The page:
Social media platforms will need to justify their decision to suspend accounts belonging to Mexican authorities and could be fined for violating users’ free speech rights.
Mexican President Andres Manuel Lopez Obrador’s National Regeneration Movement (MORENA) party presented a proposed set of regulations on Twitter, Facebook and other social media platforms on Monday.
Should the suggested reform be made law, Mexico could join other countries that are bound by regulations to impose restrictions or fines on social media giants.
According to the law, anyone whose account is blocked or cancelled can appeal the decision.
The company’s own internal committees have 24 hours to affirm or refuse the suspension. If users don’t receive a positive outcome on their case, they can then appeal to Mexican telecom regulators and after that, the Mexican courts.
The proposed law paves way for social media companies to pay fines of up to $4.4 million for violating users’ right to free speech.
It would apply only to platforms that have more than a million users in Mexico, meaning Twitter, Facebook, Instagram, YouTube and TikTok will be subjected to the proposed law.
Lopez Obrador has been critical of social media, including the permanent suspension of former US President Donald Trump’s accounts on Facebook and Twitter.
Twitter suspended Trump’s account on January 8 due to “the risk of further incitement of violence,” shortly after the Capitol Riot where the former President’s supporters attacked and invaded US Congress.
Two weeks later, Facebook joined Twitter by deactivating his account for the same reasons.
Lopez Obrador singled out a Twitter employee in Mexico, suggesting his former connections to an opposition party could compromise the company’s ability to be neutral.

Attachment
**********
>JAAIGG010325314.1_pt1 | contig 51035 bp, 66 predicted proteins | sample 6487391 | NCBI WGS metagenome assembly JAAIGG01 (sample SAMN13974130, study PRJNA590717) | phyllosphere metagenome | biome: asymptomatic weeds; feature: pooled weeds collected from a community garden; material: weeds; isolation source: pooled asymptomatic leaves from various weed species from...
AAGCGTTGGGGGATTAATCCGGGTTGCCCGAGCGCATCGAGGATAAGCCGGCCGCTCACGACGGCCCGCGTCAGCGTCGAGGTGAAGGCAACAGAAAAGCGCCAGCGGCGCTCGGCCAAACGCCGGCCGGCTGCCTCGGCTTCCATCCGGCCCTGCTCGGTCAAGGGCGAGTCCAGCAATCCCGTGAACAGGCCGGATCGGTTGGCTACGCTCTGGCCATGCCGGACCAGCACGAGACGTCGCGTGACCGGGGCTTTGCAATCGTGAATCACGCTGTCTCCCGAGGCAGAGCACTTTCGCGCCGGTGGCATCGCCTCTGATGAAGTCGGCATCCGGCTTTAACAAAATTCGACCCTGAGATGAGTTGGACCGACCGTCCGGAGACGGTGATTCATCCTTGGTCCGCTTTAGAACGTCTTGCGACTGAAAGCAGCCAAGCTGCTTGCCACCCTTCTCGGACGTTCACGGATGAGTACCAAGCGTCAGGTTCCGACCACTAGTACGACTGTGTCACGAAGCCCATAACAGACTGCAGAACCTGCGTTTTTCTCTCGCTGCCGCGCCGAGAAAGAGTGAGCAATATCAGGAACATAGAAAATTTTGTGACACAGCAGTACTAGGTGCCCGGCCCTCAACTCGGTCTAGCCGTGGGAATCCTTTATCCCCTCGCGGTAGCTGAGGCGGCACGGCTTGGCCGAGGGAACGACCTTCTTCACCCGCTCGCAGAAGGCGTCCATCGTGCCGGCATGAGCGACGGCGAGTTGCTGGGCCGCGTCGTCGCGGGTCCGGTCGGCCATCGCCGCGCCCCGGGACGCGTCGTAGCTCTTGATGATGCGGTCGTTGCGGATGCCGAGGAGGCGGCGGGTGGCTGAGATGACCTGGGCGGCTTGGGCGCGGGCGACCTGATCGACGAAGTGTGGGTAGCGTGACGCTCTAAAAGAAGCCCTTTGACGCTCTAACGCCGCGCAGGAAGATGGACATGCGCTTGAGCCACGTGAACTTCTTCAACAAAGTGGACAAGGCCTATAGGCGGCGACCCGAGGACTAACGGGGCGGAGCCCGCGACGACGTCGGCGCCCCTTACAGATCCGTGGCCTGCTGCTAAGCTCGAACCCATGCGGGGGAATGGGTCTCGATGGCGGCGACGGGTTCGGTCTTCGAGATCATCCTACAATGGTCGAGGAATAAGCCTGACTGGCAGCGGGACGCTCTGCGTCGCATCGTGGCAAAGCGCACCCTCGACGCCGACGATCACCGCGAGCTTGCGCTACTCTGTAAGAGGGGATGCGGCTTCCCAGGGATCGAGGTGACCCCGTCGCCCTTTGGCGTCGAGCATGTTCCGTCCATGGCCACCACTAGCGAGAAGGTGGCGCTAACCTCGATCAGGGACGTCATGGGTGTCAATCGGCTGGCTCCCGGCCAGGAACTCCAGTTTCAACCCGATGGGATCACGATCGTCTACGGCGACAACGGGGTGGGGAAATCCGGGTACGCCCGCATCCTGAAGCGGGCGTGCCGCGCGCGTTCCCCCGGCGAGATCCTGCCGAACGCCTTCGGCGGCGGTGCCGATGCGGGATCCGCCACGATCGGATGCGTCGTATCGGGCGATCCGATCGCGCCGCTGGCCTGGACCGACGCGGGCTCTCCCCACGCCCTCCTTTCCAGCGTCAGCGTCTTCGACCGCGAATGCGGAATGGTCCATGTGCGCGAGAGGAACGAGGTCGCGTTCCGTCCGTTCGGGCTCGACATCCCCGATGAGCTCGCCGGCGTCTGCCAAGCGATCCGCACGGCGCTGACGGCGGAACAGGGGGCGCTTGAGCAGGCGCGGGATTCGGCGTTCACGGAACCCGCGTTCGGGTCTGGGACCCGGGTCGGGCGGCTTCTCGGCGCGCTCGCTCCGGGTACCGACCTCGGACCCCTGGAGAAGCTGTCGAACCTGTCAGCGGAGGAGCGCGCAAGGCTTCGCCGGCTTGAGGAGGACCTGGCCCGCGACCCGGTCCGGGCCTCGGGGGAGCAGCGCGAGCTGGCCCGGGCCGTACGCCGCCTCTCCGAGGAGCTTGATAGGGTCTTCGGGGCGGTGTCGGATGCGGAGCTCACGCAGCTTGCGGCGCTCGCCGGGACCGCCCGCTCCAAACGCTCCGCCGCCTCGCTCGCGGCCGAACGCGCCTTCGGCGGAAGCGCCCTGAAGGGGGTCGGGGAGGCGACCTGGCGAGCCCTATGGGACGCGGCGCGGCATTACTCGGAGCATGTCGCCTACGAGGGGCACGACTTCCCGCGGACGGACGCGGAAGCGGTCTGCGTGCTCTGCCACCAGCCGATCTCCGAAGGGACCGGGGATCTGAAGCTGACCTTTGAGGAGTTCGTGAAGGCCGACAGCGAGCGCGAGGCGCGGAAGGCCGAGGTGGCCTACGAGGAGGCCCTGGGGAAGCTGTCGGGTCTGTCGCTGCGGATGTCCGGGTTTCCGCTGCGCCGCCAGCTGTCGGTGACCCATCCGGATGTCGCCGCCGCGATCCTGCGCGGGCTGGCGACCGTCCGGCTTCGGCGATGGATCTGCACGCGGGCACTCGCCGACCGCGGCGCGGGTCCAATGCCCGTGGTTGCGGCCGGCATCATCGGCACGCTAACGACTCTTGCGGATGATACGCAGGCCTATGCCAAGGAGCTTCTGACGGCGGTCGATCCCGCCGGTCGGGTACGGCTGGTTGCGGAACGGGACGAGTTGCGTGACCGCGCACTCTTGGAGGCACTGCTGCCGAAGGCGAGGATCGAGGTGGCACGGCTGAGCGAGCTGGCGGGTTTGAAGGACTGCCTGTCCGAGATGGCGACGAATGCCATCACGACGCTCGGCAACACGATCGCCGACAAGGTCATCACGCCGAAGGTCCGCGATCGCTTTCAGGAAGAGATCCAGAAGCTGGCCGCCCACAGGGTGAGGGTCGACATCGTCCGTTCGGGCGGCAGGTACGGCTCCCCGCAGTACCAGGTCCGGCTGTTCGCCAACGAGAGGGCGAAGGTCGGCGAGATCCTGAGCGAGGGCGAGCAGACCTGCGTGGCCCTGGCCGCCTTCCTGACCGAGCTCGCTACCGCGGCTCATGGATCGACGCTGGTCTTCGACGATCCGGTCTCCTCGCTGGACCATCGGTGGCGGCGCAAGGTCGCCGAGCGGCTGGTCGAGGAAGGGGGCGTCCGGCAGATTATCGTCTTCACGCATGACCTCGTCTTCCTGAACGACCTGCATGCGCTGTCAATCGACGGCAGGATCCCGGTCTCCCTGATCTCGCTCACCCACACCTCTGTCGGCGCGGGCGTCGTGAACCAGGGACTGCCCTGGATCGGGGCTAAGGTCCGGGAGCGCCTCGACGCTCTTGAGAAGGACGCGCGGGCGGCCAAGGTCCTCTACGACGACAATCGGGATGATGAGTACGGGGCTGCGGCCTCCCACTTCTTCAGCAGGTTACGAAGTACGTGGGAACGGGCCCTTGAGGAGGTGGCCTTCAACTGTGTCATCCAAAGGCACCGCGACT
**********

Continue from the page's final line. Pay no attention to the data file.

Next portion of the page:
Facebook and Twitter representatives have not made any comment.
“After the blocking in January of the personal accounts of then President of the United States, Donald Trump, we had already warned on the risk of the emergence of disproportionate bills to regulate information on these platforms,” Jorge Canahuati, president of the InterAmerican Press Association, said in a statement.
On the other hand, the Latin American Internet Association (ALAI) said the proposed amendment to the federal telecommunications law would breach the United States-Mexico-Canada Agreement (USMCA) and create unjustified trade barriers.
Senate party leader Ricardo Monreal said he hopes to submit the new law for approval in three weeks.
“One of the things that affects freedom of expression occurs through impeding the right to receive information, by blocking content, as has happened in recent cases with Twitter,” according to a draft of the law that Monreal published on his website.
Recent regulations against tech giants
Last July, the Turkish parliament had ratified a bill to help the country effectively regulate social media, which came into effect in October.
According to Turkish laws, social media companies need to appoint a responsible representative for investigations and legal proceedings related to offences on platforms.
It defines real or legal entities that allow users to create, monitor or share online content such as text, visual, voice and location for social interaction as social network providers.
In December, Turkey's Information and Communication Technologies Authority (BTK) slapped multiple social media giants with fines, totalling $3.8 million each, for their continued failure to hire local representatives.
If companies still do not comply with the requirement by 90 days, Turkish advertisers will be banned from their sites.
Meanwhile, the EU has made a non-binding guideline aimed at protecting users, particularly minors, against “hate speech and harmful content.”
"Online players will have to ensure, in a similar way to traditional media players, that users are protected against hate speech and that minors are protected from harmful content," the European Commission said.
"Online platforms must take action against flagged content, which incites violence, hatred and terrorism, and ensure appropriate advertising and product placement in children's programmes."
Recently, some countries such as Russia, Germany, France and Australia have enacted regulations for social media platforms, and the UK is mulling similar measures.
France introduced a 3 percent digital services tax on digital companies' revenues.
In Germany, technology companies with over two million users must introduce procedures to process complaints and remove illegal content within 24 hours.